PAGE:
The streaming video landscape continues to fragment in 2020, as a growing number of streaming services join the fight for subscribers and users within an already competitive space. As a result, the global number of SVoD subscriptions is estimated to exceed 1 billion by mid-2020. Other streaming video services across social media players, esports and AVoD are also expected to show impressive growth.
The subscription streaming market has been further amplified by the stay-at-home lockdown period, which is not only encouraging a rise in TV viewing but also a change in behaviour, as gaps in live TV scheduling, particularly sports, encourage consumers to look elsewhere for entertainment alternatives. Beyond SVoD, this is also expected to fuel uptake of premium AVoD services such as Pluto TV. According to Futuresource’s Living with Digital consumer research, at the end of 2019, 1 in 7 American households were active monthly users of Pluto TV, with Tubi just a little lower.
Introducing Quibi – a platform that sees a potentially rich corner for targeting millennial audiences with mobile-specific content. As the name indicates, ‘quick bite’ entertainment will consist of scripted and non-scripted content across a range of genres, including comedy, drama, reality and news updates. A-list creators, including Steven Speilberg, Ridley Scott and Catherine Hardwicke are on board to produce and direct shows exclusively for the service, with Quibi’s new film-making technology ensuring a seamless experience, whether viewing in portrait or landscape.
Its launch during lockdown presents itself as a double-edged sword. As mentioned, consumers now have more time to experiment with new services, but equally, solo mobile viewing is based to fit around people’s lifestyles and “normal” routines: when arriving early to meet your friends at the bar, commuting to work or school, exercising at the gym – all of those activities that are now on hold for the foreseeable future. The marked increase in SVoD viewing on TV sets over the recent weeks ultimately comes at the expense of content viewing on mobile devices.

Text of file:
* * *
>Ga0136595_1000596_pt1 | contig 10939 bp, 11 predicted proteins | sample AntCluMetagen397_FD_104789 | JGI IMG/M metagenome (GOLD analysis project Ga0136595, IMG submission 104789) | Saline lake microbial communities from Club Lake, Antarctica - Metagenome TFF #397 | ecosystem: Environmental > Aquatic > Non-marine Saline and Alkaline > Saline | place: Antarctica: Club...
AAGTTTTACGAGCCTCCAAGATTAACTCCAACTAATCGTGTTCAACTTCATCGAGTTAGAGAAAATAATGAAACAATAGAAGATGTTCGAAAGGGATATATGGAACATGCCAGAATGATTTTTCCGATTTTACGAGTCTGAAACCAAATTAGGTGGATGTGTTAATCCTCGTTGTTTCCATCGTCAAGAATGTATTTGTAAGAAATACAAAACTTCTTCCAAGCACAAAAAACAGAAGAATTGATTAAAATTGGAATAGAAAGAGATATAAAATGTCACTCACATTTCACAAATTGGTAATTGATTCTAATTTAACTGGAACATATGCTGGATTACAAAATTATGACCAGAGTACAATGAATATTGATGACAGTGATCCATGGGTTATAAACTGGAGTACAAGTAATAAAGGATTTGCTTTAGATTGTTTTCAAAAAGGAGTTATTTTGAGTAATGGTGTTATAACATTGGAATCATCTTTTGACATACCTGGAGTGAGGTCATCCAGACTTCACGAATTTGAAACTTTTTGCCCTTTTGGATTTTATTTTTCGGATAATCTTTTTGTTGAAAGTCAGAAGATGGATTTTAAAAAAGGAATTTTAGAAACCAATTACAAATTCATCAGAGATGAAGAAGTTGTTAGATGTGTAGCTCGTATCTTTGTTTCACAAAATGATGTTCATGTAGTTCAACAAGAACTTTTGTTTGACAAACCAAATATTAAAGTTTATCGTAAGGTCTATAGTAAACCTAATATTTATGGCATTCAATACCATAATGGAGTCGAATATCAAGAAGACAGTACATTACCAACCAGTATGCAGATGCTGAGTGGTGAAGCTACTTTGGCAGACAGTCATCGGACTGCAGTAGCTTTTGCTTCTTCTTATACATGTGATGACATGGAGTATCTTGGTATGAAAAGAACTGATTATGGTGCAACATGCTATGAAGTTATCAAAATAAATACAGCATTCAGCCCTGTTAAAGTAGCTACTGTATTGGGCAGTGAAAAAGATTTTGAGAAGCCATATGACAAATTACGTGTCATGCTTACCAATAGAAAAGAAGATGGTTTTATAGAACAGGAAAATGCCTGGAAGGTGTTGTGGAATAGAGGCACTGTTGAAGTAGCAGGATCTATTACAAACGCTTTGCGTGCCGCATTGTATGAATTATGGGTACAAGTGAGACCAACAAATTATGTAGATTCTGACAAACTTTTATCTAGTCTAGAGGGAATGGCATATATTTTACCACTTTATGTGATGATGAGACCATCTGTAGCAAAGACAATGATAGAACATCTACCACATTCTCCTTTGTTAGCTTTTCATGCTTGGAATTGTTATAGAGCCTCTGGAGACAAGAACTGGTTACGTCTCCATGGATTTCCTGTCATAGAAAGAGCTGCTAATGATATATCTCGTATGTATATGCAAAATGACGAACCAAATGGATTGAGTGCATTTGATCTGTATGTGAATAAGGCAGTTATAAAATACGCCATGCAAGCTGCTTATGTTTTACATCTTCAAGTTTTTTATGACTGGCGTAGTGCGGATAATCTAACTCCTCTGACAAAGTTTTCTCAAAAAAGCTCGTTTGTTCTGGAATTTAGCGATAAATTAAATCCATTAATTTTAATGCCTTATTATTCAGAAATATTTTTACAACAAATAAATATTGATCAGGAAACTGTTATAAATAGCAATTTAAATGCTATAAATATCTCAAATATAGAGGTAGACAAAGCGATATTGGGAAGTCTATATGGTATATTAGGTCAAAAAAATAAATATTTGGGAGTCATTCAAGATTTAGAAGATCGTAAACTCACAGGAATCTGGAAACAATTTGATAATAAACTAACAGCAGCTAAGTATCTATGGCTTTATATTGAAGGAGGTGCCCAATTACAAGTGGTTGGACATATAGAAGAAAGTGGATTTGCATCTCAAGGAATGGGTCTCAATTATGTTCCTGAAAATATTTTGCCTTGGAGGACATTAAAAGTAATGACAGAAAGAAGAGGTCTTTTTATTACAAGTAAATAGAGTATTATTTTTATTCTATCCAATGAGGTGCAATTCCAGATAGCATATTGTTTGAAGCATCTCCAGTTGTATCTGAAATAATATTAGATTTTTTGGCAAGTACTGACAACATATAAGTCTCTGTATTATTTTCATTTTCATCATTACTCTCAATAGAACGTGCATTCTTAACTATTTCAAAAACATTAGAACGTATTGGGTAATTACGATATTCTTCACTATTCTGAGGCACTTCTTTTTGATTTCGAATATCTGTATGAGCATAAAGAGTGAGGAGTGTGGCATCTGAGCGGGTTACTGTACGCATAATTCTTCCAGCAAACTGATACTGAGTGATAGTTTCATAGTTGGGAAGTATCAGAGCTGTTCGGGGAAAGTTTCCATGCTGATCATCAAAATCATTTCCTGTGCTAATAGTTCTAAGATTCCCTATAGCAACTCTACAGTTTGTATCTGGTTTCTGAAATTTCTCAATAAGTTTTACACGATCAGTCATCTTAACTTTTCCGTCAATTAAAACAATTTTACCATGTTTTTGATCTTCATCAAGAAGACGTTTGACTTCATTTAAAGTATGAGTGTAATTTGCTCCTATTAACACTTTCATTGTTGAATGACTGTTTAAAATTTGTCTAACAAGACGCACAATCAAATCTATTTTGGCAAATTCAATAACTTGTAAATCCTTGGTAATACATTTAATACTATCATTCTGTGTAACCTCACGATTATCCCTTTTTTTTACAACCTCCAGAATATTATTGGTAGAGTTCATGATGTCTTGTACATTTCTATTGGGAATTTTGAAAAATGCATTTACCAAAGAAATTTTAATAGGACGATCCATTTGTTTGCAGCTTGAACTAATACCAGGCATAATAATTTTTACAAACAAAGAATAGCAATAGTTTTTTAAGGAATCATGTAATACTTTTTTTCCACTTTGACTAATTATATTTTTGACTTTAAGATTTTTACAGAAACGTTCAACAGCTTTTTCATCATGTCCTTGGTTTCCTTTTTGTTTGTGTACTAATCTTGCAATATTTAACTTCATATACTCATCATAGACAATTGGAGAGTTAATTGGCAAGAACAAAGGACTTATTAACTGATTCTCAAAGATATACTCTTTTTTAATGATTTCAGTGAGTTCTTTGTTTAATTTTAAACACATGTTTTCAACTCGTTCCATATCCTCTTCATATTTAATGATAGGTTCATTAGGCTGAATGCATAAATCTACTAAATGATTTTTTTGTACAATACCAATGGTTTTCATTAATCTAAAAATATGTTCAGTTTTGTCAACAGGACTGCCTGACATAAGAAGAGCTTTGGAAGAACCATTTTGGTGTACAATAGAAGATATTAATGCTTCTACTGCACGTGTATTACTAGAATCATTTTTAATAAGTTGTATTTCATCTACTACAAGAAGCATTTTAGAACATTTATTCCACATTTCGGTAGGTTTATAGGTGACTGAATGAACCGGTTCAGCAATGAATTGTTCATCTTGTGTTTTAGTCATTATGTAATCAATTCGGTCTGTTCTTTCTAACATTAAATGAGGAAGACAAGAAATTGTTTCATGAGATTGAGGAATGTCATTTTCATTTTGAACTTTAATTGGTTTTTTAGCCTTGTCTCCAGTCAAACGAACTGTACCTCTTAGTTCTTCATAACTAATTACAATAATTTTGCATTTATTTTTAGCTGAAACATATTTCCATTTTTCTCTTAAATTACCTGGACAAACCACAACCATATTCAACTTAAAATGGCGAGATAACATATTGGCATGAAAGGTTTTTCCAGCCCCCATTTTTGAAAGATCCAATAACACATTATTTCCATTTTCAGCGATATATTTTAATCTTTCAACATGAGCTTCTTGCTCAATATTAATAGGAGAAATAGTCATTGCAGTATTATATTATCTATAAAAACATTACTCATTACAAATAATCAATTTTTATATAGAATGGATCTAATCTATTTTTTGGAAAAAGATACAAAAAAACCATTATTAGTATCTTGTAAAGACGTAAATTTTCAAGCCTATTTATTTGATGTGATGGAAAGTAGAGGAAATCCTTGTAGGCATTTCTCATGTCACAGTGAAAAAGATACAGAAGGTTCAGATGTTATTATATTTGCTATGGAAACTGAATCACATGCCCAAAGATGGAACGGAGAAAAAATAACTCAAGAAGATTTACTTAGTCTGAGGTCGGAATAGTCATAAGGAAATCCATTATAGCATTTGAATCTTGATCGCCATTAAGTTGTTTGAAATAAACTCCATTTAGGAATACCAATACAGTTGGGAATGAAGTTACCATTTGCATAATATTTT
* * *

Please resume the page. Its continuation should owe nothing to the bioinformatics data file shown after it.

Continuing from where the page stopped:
Another key point here is: who are Quibi’s rivals? Its unique proposition addressing mobile viewing at a monthly price means that it is not only competing with major SVoD players like Netflix, Hulu, Amazon, and beyond, but other free services that also focus on mobile viewing. This includes the likes of Facebook Watch, Snap Originals, IGTV, Tik-Tok and of course, YouTube. Although YouTube is the market leader for short form content worldwide, people do not only watch its content on smartphones or tablets. In fact, Futuresource’s consumer research shows that just 42% of YouTube watchers in the top five Western European countries and USA use a tablet or smartphone as their main viewing device to view the service. As the quality and professionalism of content on YouTube increases, consumers are finding additional value in watching on a larger screen. This means that Quibi faces potential competition from all sides, as it looks to exploit what it has identified as a gap in the market. However, Quibi has recently announced that it will enable casting to compatible TV’s in May.
Quibi launches with a free 90-day trial, a longer period than currently offered by Netflix, Amazon Prime, Apple TV or Disney+. This is highly unusual for such as a service launch, and its major challenge will be converting these to paying subscribers. While the trial provides a valuable period to garner user behaviour and shape the future direction of the service, will most users have exhausted the content that interests them by the time the trial expires?
Quibi will be judged on both the quality and originality of the content it provides, benchmarked against the key SVoD and AVoD players as mentioned above. Whether the service can command the attention it needs in a considerably fragmented market remains to be seen.
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